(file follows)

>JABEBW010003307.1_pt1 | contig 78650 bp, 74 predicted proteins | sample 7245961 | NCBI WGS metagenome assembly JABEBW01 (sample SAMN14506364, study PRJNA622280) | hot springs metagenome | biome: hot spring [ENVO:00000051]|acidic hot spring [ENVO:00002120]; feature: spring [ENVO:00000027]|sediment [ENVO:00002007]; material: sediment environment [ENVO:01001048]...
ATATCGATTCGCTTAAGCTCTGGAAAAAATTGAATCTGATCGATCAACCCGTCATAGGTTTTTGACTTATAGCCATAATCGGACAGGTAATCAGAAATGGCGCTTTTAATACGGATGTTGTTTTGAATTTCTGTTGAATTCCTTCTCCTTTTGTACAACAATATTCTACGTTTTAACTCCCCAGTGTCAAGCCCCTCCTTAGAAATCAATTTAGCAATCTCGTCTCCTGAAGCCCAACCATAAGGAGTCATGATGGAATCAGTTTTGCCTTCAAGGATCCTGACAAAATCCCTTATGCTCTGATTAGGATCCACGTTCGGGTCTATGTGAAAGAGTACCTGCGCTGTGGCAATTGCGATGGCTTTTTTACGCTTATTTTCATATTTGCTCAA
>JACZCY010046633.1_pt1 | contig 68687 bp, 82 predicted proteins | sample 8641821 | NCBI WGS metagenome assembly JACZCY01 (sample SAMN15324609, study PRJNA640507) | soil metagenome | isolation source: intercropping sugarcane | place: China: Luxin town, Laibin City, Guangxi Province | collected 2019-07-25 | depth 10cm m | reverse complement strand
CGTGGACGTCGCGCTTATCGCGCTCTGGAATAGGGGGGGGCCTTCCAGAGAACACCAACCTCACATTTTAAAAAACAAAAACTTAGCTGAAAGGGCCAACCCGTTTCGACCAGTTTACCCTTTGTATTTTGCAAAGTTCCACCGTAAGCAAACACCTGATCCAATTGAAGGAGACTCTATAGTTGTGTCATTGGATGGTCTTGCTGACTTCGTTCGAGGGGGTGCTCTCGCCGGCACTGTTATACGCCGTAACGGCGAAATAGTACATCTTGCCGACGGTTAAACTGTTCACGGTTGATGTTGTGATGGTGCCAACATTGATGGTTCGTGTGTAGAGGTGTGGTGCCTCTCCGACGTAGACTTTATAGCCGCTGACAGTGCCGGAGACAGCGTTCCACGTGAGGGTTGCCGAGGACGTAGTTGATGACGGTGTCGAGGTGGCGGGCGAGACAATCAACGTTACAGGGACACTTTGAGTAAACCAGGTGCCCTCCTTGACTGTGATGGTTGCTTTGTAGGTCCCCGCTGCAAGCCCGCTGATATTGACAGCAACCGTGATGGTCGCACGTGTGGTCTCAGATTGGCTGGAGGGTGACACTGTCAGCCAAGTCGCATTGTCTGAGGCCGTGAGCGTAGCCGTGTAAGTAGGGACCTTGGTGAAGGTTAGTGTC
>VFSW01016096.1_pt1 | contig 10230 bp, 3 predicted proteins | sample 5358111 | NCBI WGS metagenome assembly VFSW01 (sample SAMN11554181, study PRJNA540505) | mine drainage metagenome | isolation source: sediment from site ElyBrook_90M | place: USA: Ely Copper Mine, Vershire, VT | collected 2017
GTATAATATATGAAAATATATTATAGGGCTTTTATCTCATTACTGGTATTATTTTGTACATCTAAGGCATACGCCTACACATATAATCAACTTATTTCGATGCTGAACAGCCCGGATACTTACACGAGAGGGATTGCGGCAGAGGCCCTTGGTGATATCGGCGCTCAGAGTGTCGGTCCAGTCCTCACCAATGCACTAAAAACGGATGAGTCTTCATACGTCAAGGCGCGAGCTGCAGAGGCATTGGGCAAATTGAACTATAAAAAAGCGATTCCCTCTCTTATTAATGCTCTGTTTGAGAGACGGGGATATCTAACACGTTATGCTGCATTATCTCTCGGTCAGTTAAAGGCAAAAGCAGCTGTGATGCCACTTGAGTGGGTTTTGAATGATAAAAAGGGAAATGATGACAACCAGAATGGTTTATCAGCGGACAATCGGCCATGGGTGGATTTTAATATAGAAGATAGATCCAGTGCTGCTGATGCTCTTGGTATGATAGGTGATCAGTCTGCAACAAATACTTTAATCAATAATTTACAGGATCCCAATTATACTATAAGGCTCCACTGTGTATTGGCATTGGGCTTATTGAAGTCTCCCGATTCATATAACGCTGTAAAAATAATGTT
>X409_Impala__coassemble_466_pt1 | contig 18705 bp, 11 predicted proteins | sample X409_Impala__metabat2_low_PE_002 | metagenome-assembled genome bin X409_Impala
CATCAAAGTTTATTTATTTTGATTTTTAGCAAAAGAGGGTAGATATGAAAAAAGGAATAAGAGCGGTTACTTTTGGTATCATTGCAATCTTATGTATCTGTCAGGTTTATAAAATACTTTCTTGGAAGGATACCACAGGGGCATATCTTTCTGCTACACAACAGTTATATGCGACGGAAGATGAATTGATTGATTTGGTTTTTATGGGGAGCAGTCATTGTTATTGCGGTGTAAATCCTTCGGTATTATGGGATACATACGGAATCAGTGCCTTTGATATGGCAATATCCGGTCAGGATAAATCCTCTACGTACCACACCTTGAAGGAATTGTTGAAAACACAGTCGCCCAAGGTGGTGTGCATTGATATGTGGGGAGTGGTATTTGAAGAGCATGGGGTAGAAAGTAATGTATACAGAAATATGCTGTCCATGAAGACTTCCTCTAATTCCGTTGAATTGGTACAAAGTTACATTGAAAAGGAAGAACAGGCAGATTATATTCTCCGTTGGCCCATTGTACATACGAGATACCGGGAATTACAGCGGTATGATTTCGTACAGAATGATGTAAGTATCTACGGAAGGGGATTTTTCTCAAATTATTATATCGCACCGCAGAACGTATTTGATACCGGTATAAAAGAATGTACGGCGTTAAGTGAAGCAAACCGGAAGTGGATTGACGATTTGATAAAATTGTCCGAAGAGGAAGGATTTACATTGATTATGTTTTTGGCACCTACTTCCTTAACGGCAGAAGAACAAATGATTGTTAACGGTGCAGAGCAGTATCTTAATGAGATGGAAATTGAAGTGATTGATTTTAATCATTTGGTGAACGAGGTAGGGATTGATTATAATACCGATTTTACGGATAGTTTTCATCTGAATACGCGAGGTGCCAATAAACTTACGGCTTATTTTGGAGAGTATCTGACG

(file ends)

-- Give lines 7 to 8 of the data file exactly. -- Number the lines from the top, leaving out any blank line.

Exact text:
>X409_Impala__coassemble_466_pt1 | contig 18705 bp, 11 predicted proteins | sample X409_Impala__metabat2_low_PE_002 | metagenome-assembled genome bin X409_Impala
CATCAAAGTTTATTTATTTTGATTTTTAGCAAAAGAGGGTAGATATGAAAAAAGGAATAAGAGCGGTTACTTTTGGTATCATTGCAATCTTATGTATCTGTCAGGTTTATAAAATACTTTCTTGGAAGGATACCACAGGGGCATATCTTTCTGCTACACAACAGTTATATGCGACGGAAGATGAATTGATTGATTTGGTTTTTATGGGGAGCAGTCATTGTTATTGCGGTGTAAATCCTTCGGTATTATGGGATACATACGGAATCAGTGCCTTTGATATGGCAATATCCGGTCAGGATAAATCCTCTACGTACCACACCTTGAAGGAATTGTTGAAAACACAGTCGCCCAAGGTGGTGTGCATTGATATGTGGGGAGTGGTATTTGAAGAGCATGGGGTAGAAAGTAATGTATACAGAAATATGCTGTCCATGAAGACTTCCTCTAATTCCGTTGAATTGGTACAAAGTTACATTGAAAAGGAAGAACAGGCAGATTATATTCTCCGTTGGCCCATTGTACATACGAGATACCGGGAATTACAGCGGTATGATTTCGTACAGAATGATGTAAGTATCTACGGAAGGGGATTTTTCTCAAATTATTATATCGCACCGCAGAACGTATTTGATACCGGTATAAAAGAATGTACGGCGTTAAGTGAAGCAAACCGGAAGTGGATTGACGATTTGATAAAATTGTCCGAAGAGGAAGGATTTACATTGATTATGTTTTTGGCACCTACTTCCTTAACGGCAGAAGAACAAATGATTGTTAACGGTGCAGAGCAGTATCTTAATGAGATGGAAATTGAAGTGATTGATTTTAATCATTTGGTGAACGAGGTAGGGATTGATTATAATACCGATTTTACGGATAGTTTTCATCTGAATACGCGAGGTGCCAATAAACTTACGGCTTATTTTGGAGAGTATCTGACG